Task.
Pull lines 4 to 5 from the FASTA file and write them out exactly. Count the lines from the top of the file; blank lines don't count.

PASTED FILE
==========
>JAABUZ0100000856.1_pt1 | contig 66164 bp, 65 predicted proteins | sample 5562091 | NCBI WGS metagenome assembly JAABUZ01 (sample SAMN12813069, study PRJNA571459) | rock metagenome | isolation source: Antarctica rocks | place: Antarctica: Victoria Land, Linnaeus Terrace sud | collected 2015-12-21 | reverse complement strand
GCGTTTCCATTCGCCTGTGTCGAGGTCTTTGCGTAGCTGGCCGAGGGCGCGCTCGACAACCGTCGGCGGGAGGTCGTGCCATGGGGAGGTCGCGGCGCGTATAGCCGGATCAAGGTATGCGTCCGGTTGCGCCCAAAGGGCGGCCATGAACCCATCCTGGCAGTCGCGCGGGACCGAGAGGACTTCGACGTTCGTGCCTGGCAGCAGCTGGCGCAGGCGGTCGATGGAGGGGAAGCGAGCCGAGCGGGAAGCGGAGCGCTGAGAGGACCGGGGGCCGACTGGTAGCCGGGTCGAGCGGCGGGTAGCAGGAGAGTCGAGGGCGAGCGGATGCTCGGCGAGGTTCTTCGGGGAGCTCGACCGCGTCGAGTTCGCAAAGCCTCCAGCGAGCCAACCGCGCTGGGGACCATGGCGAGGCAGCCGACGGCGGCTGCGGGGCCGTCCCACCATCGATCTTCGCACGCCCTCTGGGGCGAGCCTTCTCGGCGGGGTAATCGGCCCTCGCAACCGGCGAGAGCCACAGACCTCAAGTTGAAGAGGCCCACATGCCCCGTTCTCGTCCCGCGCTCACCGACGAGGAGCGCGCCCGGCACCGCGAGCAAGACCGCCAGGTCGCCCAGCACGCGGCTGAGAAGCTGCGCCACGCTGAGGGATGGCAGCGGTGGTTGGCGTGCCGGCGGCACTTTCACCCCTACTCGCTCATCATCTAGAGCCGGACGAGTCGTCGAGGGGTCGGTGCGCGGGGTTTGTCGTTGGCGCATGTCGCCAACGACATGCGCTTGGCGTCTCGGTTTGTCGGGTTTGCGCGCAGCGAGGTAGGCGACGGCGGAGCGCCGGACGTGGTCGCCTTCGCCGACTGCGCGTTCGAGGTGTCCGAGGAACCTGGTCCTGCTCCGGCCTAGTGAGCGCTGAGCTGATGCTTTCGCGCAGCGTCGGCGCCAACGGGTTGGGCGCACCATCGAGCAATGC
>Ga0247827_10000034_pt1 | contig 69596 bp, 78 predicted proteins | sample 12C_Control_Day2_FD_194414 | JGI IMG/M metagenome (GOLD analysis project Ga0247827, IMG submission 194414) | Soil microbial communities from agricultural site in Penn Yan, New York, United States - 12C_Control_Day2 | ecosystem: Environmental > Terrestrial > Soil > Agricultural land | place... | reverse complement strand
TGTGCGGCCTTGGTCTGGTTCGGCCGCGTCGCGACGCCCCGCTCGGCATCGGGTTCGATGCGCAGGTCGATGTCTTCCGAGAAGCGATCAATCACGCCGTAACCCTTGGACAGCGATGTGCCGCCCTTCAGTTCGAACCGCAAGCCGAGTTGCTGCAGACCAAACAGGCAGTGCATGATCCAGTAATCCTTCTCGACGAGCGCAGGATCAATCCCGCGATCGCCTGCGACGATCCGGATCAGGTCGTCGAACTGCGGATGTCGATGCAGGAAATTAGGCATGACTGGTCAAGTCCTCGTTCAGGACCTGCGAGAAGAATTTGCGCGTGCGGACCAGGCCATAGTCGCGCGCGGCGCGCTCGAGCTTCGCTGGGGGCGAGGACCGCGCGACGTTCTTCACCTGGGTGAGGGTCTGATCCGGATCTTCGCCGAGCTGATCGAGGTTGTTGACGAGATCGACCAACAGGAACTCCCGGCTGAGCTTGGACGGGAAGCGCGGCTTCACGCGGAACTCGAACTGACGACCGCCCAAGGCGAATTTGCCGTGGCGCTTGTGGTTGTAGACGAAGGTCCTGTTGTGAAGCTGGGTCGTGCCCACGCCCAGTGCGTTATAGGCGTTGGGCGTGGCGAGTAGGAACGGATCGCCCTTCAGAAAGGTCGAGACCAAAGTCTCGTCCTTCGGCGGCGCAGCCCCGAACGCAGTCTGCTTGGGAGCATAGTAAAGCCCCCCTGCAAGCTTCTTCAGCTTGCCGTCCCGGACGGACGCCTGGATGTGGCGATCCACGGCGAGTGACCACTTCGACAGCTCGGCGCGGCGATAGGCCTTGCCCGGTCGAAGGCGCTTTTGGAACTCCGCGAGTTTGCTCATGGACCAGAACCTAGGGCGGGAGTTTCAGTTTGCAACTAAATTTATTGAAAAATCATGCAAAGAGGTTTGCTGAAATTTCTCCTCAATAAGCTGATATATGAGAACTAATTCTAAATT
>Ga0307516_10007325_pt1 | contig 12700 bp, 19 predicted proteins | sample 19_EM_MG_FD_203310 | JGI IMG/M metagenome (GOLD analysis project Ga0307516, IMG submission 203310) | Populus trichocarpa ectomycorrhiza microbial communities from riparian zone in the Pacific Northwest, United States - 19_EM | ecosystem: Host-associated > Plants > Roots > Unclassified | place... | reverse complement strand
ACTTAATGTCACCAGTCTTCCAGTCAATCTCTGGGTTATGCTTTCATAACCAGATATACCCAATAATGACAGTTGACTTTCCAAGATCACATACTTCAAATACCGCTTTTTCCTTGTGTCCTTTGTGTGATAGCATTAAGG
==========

TGTGCGGCCTTGGTCTGGTTCGGCCGCGTCGCGACGCCCCGCTCGGCATCGGGTTCGATGCGCAGGTCGATGTCTTCCGAGAAGCGATCAATCACGCCGTAACCCTTGGACAGCGATGTGCCGCCCTTCAGTTCGAACCGCAAGCCGAGTTGCTGCAGACCAAACAGGCAGTGCATGATCCAGTAATCCTTCTCGACGAGCGCAGGATCAATCCCGCGATCGCCTGCGACGATCCGGATCAGGTCGTCGAACTGCGGATGTCGATGCAGGAAATTAGGCATGACTGGTCAAGTCCTCGTTCAGGACCTGCGAGAAGAATTTGCGCGTGCGGACCAGGCCATAGTCGCGCGCGGCGCGCTCGAGCTTCGCTGGGGGCGAGGACCGCGCGACGTTCTTCACCTGGGTGAGGGTCTGATCCGGATCTTCGCCGAGCTGATCGAGGTTGTTGACGAGATCGACCAACAGGAACTCCCGGCTGAGCTTGGACGGGAAGCGCGGCTTCACGCGGAACTCGAACTGACGACCGCCCAAGGCGAATTTGCCGTGGCGCTTGTGGTTGTAGACGAAGGTCCTGTTGTGAAGCTGGGTCGTGCCCACGCCCAGTGCGTTATAGGCGTTGGGCGTGGCGAGTAGGAACGGATCGCCCTTCAGAAAGGTCGAGACCAAAGTCTCGTCCTTCGGCGGCGCAGCCCCGAACGCAGTCTGCTTGGGAGCATAGTAAAGCCCCCCTGCAAGCTTCTTCAGCTTGCCGTCCCGGACGGACGCCTGGATGTGGCGATCCACGGCGAGTGACCACTTCGACAGCTCGGCGCGGCGATAGGCCTTGCCCGGTCGAAGGCGCTTTTGGAACTCCGCGAGTTTGCTCATGGACCAGAACCTAGGGCGGGAGTTTCAGTTTGCAACTAAATTTATTGAAAAATCATGCAAAGAGGTTTGCTGAAATTTCTCCTCAATAAGCTGATATATGAGAACTAATTCTAAATT
>Ga0307516_10007325_pt1 | contig 12700 bp, 19 predicted proteins | sample 19_EM_MG_FD_203310 | JGI IMG/M metagenome (GOLD analysis project Ga0307516, IMG submission 203310) | Populus trichocarpa ectomycorrhiza microbial communities from riparian zone in the Pacific Northwest, United States - 19_EM | ecosystem: Host-associated > Plants > Roots > Unclassified | place... | reverse complement strand